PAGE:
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Sarah Jones | 27 February 2019
The all-colourful, disco-fantastic University of Melbourne Midsumma Pride March crew
Midsumma pride march CC-BY by Sarah Jones 
It’s fitting that this year’s IDCC conference kicked off for us with a trip to gay pride with our DMPTuuli colleagues from Finland. IDCC19 was our first venture into the Southern Hemisphere so we switched braving the ice and snow for some 40 degree heat and Melbourne hospitality. Inclusivity and diversity was a theme we continued from last year’s conference, so it was great to see such a strong celebration of that from our partners, the University of Melbourne, before we even began.
The conference programme had a richness that reflected the cultural diversity of Australia and strong mix of communities attending the conference. In particular there were fantastic tracks on indigenous data, creative arts curation and community engagement. A healthy number of archivists were present (yay archivists!) which enhanced the discussion on the role of the curator to emerge from Chris Kenneally’s keynote and talks like Anne Gilliland’s on human security informatics.
We continued some of our practices at IDCC19. Last year we trialled a new approach to session chairing, inviting females to run sessions and allow women to ask the first question where feasible to increase the diversity of discussion. This year we broadened that criteria out to ensure we had a mix of genders, ethnicities, countries and disciplinary backgrounds represented. Inviting non-native English speakers and early career researchers to chair was important to us. Our belief is that if the community leading discussion is more representative of the audience at large, a wider proportion of that audience will self-identify and speak out too.
And we also tried some new things. One of these were the collaborative session notes suggested by Nancy McGovern in light of iPres experiences. While they weren't universally adopted, several attendees did a sterling job of noting sessions which helped me for one overcome the FOMO of three parallel tracks. They’re definitely one to trial again.
The other major new activity was the unconference. This was an unstructured, unscheduled event that was collaboratively programmed and run on the day according to the interests of those who were there. It was slightly daunting to run, and I was hugely grateful for the support of my magnificent seven partners in crime. Some sessions were incredibly focused – AusPreserves followed up a general morning discussion by scheduling a programme of events for the year and Cal Lee helped a small group install and trial bitcurator. Others were broader discussions, which were no less valuable and served an important knowledge-sharing and educational function, but lacked some of the concrete outputs I had hoped for. I had grand visions for the FAIR session to map the recommendations coming out of various international reports to converge on a set of global pointers, but hadn’t done the prep for this. If I do happen to prep before the next unconference, you may see a more dogmatic side of me so we can deliver the task I have in mind.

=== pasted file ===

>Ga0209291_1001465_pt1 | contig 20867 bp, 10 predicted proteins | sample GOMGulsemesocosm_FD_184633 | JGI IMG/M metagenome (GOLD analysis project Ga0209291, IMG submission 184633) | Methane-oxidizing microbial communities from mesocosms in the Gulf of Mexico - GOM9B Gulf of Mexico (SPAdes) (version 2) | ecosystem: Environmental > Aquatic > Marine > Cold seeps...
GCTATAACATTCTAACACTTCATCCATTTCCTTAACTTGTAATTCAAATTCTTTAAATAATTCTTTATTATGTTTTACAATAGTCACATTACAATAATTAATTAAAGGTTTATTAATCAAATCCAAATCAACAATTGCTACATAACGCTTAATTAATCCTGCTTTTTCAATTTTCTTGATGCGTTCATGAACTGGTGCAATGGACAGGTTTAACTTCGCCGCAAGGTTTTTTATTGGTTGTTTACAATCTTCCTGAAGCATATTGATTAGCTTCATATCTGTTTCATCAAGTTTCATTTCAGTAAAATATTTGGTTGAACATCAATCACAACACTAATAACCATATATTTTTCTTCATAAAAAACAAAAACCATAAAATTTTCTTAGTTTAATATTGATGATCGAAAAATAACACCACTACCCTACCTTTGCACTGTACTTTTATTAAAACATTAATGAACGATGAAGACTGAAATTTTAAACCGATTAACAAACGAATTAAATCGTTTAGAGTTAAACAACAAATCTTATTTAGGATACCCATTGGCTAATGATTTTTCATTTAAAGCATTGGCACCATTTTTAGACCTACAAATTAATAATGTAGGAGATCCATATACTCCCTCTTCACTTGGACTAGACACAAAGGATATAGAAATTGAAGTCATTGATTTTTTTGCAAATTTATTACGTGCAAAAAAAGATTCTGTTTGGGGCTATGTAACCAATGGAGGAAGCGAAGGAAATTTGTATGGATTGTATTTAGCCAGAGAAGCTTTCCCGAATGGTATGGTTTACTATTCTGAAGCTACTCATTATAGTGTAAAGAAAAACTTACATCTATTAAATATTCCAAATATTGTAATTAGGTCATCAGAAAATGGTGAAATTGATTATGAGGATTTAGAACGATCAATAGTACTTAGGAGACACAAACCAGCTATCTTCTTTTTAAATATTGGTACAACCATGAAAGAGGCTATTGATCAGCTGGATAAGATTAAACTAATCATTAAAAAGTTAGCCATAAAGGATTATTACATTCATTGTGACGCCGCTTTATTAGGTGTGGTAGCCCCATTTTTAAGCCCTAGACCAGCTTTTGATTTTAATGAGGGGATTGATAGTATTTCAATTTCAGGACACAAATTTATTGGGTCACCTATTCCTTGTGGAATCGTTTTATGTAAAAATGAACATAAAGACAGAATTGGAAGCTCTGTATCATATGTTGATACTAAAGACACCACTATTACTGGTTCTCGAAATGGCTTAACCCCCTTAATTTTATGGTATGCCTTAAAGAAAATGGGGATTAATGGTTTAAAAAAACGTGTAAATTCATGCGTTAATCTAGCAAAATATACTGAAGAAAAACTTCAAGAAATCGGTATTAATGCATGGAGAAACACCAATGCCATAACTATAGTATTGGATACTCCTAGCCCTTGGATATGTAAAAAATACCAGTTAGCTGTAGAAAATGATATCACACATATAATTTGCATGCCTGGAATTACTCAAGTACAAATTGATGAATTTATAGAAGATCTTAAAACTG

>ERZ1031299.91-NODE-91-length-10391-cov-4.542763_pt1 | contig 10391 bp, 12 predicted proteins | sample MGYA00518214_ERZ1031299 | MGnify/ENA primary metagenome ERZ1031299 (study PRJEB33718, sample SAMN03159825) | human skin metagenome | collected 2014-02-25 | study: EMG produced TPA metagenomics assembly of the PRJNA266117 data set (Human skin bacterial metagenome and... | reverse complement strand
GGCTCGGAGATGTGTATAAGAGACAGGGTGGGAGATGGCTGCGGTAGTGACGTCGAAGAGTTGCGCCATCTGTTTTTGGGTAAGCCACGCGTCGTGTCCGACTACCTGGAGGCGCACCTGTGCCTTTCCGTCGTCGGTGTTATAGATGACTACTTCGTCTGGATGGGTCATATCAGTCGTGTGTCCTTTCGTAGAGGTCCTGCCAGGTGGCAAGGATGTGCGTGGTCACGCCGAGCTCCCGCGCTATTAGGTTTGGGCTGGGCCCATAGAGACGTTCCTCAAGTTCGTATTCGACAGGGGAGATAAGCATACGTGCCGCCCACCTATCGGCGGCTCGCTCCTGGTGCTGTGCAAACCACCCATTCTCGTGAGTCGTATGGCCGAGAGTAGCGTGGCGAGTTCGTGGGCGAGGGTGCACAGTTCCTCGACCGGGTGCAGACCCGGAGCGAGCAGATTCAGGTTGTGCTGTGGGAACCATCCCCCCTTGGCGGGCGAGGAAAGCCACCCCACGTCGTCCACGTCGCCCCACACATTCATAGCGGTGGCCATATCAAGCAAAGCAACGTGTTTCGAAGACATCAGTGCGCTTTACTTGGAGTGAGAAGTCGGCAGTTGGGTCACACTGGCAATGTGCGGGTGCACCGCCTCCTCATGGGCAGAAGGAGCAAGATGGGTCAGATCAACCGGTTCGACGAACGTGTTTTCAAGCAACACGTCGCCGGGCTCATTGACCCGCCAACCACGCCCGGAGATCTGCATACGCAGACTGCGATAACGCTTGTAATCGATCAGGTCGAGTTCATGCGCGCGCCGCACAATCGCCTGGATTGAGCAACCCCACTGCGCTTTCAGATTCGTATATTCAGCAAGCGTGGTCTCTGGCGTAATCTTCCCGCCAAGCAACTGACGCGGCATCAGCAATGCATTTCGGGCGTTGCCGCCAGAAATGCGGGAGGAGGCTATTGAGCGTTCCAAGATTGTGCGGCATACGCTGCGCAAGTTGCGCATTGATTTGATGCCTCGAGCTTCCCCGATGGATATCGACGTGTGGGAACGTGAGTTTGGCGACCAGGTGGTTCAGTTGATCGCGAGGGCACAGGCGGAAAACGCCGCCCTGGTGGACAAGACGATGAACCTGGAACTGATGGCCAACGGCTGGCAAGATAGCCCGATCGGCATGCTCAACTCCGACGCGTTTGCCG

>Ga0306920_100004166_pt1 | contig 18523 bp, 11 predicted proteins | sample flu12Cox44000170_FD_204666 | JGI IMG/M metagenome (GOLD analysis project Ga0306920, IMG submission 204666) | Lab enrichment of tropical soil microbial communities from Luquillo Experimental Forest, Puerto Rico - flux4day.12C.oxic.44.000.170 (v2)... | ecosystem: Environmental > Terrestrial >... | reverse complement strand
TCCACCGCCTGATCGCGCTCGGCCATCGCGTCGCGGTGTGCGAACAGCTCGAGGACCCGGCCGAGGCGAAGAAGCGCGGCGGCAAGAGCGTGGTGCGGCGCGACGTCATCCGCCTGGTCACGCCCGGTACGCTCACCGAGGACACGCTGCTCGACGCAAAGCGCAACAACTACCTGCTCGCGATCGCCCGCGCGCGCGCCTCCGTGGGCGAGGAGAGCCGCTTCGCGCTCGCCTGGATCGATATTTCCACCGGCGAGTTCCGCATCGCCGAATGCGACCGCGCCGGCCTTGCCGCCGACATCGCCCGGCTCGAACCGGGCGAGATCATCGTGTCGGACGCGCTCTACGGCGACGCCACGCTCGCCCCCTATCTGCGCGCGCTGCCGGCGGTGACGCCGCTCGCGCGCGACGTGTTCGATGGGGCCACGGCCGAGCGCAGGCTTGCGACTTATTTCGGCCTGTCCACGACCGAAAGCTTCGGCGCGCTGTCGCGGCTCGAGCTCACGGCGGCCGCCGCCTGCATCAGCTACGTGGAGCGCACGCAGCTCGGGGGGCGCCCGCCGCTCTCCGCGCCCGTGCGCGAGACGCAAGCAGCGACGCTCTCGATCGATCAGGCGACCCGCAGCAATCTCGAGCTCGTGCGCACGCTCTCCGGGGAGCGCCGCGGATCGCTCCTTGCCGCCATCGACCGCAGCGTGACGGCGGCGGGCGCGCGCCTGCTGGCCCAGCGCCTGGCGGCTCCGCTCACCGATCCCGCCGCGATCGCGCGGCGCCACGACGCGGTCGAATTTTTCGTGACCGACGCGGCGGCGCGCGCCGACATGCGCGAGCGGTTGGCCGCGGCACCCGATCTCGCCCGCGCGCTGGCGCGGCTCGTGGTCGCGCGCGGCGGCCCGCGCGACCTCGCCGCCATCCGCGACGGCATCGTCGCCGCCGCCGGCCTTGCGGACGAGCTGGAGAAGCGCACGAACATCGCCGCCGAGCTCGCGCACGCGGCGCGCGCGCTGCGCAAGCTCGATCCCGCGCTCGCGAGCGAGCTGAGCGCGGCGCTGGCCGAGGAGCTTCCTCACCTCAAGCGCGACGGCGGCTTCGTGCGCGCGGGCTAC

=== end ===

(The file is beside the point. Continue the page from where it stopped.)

Having rallied hard for Kevin to accept an unconference despite never having attended one and having zero experience in running such an event, I feel hugely gratified that this came off and received lots of positive feedback. There is definite room for improvement, but it feels a very good fit for allowing the ideas and connections from the conference to have some space to breathe and develop before we all fire headlong into the backlog awaiting us in the office. It was really pleasing to see people connecting and sharing at a much more intense and meaningful level than during the main conference days.
2019 is also a celebration year for the DCC. We’re 15 years old this March and had a birthday coffee break on the last day with some fantastic digital curation lifecycle model cake and DMPonline cupcakes by the fabulous bakers of Melbourne Uni - Kirsten Wright and Donna McRostie. We had a slideshow of IDCC through the years playing during coffee and the conference was even graced with its own digital curation song. Watch the video, read the lyrics and sing along!
Melbourne has set a high bar so there are big boots for Natalie and the DRI team to fill when we venture West to Dublin next February. They have the luck of the Irish with them though so it’s sure to be another date to pencil into your diary now.